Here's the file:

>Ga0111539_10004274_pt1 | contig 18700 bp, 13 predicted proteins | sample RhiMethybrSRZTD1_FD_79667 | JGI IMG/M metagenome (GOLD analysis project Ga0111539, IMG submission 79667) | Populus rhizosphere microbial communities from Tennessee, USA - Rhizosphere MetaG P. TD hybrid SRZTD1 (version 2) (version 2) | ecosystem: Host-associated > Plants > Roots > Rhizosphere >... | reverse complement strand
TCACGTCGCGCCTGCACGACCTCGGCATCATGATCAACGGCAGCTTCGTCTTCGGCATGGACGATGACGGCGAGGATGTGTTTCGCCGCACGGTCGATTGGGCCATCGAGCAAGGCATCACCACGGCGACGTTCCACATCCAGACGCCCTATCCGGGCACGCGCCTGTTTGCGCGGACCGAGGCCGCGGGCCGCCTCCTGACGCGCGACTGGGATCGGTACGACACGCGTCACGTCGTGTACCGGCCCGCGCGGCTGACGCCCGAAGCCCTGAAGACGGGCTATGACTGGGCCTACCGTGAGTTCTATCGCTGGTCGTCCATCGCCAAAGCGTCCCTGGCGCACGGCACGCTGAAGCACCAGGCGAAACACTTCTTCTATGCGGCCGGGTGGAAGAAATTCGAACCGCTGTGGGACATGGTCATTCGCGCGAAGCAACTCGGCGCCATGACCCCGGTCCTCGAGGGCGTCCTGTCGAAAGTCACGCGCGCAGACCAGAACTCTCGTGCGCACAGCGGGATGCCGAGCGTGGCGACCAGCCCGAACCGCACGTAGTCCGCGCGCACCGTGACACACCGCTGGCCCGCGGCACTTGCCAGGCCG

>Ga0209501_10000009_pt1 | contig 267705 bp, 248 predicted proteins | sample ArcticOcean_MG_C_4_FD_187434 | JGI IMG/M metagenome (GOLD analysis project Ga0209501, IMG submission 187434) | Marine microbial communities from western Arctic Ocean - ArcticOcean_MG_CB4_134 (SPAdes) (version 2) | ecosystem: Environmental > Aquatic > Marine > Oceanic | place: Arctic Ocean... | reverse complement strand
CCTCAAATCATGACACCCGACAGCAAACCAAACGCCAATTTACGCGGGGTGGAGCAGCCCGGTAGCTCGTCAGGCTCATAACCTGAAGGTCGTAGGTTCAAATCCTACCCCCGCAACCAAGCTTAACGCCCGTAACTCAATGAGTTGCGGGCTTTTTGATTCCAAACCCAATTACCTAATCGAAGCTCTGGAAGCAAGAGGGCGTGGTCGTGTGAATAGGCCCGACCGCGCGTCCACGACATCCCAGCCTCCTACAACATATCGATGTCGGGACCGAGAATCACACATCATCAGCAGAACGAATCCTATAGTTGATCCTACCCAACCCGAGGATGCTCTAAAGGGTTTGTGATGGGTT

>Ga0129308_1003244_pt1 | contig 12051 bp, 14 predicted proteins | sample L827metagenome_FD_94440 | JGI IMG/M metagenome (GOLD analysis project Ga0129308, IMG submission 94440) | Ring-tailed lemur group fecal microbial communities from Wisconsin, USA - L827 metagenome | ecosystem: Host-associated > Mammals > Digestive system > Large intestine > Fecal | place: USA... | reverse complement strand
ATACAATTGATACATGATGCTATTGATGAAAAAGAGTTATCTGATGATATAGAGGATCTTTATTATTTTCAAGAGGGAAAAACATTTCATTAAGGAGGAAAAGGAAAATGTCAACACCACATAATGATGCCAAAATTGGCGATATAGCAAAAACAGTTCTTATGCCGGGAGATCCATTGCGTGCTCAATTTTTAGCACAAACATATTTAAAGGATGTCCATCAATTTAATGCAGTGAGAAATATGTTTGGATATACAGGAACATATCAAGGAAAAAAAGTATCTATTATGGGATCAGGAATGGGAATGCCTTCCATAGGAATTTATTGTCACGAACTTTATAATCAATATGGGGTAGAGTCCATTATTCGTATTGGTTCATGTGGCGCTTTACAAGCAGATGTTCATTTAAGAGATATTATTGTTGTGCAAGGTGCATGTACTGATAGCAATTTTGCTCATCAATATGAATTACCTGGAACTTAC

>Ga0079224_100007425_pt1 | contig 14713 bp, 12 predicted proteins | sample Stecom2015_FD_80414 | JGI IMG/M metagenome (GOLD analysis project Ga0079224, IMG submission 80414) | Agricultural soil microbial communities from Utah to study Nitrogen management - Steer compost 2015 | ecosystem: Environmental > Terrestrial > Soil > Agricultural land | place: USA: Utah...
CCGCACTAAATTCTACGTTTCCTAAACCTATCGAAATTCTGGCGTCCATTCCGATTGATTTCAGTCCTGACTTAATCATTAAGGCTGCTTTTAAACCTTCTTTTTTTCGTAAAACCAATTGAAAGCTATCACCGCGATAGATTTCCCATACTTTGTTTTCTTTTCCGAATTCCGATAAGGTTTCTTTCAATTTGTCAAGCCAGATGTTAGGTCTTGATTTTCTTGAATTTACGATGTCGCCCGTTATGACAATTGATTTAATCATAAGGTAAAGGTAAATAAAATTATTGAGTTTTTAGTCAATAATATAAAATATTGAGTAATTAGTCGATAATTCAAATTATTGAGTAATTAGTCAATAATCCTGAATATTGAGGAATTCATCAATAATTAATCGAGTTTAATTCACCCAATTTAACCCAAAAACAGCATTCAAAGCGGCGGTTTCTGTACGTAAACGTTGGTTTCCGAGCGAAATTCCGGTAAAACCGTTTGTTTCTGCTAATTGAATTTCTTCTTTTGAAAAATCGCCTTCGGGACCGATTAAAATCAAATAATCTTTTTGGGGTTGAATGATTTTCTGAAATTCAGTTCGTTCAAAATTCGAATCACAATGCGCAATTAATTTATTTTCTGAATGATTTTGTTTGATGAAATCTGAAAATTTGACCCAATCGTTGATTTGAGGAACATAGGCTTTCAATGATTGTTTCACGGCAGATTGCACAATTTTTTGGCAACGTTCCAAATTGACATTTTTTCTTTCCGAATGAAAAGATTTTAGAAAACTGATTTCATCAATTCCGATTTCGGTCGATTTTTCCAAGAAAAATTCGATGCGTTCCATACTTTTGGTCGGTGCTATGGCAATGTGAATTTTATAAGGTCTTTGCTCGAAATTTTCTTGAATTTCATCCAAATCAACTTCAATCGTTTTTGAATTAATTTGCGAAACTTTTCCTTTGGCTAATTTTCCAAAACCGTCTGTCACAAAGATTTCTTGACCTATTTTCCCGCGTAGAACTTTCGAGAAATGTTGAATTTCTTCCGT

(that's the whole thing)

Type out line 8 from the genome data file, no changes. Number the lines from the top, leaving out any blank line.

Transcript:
CCGCACTAAATTCTACGTTTCCTAAACCTATCGAAATTCTGGCGTCCATTCCGATTGATTTCAGTCCTGACTTAATCATTAAGGCTGCTTTTAAACCTTCTTTTTTTCGTAAAACCAATTGAAAGCTATCACCGCGATAGATTTCCCATACTTTGTTTTCTTTTCCGAATTCCGATAAGGTTTCTTTCAATTTGTCAAGCCAGATGTTAGGTCTTGATTTTCTTGAATTTACGATGTCGCCCGTTATGACAATTGATTTAATCATAAGGTAAAGGTAAATAAAATTATTGAGTTTTTAGTCAATAATATAAAATATTGAGTAATTAGTCGATAATTCAAATTATTGAGTAATTAGTCAATAATCCTGAATATTGAGGAATTCATCAATAATTAATCGAGTTTAATTCACCCAATTTAACCCAAAAACAGCATTCAAAGCGGCGGTTTCTGTACGTAAACGTTGGTTTCCGAGCGAAATTCCGGTAAAACCGTTTGTTTCTGCTAATTGAATTTCTTCTTTTGAAAAATCGCCTTCGGGACCGATTAAAATCAAATAATCTTTTTGGGGTTGAATGATTTTCTGAAATTCAGTTCGTTCAAAATTCGAATCACAATGCGCAATTAATTTATTTTCTGAATGATTTTGTTTGATGAAATCTGAAAATTTGACCCAATCGTTGATTTGAGGAACATAGGCTTTCAATGATTGTTTCACGGCAGATTGCACAATTTTTTGGCAACGTTCCAAATTGACATTTTTTCTTTCCGAATGAAAAGATTTTAGAAAACTGATTTCATCAATTCCGATTTCGGTCGATTTTTCCAAGAAAAATTCGATGCGTTCCATACTTTTGGTCGGTGCTATGGCAATGTGAATTTTATAAGGTCTTTGCTCGAAATTTTCTTGAATTTCATCCAAATCAACTTCAATCGTTTTTGAATTAATTTGCGAAACTTTTCCTTTGGCTAATTTTCCAAAACCGTCTGTCACAAAGATTTCTTGACCTATTTTCCCGCGTAGAACTTTCGAGAAATGTTGAATTTCTTCCGT